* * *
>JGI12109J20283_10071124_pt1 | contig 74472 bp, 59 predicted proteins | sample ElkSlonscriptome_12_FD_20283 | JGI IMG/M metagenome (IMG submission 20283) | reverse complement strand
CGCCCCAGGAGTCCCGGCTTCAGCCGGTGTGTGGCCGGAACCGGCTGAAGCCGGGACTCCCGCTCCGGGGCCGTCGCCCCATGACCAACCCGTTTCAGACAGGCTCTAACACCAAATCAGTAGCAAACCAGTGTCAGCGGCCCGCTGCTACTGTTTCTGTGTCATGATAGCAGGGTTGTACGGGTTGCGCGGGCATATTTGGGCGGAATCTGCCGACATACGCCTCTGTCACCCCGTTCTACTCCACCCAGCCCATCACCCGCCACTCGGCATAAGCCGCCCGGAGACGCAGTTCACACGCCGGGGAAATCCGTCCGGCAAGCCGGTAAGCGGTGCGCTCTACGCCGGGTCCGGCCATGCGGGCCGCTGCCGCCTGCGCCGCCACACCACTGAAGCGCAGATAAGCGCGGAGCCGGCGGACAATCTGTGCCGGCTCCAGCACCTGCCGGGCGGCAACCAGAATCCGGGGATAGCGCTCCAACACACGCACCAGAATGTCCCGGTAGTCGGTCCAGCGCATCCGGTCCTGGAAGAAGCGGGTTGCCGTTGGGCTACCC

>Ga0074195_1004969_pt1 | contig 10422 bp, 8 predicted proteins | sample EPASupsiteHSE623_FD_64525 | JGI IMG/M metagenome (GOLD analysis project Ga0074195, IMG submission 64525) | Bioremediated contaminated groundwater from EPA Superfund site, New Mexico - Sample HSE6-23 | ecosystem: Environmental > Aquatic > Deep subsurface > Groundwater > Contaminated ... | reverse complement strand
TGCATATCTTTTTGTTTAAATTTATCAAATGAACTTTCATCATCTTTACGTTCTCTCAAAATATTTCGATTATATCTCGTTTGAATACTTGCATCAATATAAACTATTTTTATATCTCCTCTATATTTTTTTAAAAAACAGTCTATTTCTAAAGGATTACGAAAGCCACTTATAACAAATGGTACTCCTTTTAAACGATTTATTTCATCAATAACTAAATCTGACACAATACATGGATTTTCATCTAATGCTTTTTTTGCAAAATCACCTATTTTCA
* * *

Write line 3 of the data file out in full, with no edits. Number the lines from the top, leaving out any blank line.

>Ga0074195_1004969_pt1 | contig 10422 bp, 8 predicted proteins | sample EPASupsiteHSE623_FD_64525 | JGI IMG/M metagenome (GOLD analysis project Ga0074195, IMG submission 64525) | Bioremediated contaminated groundwater from EPA Superfund site, New Mexico - Sample HSE6-23 | ecosystem: Environmental > Aquatic > Deep subsurface > Groundwater > Contaminated ... | reverse complement strand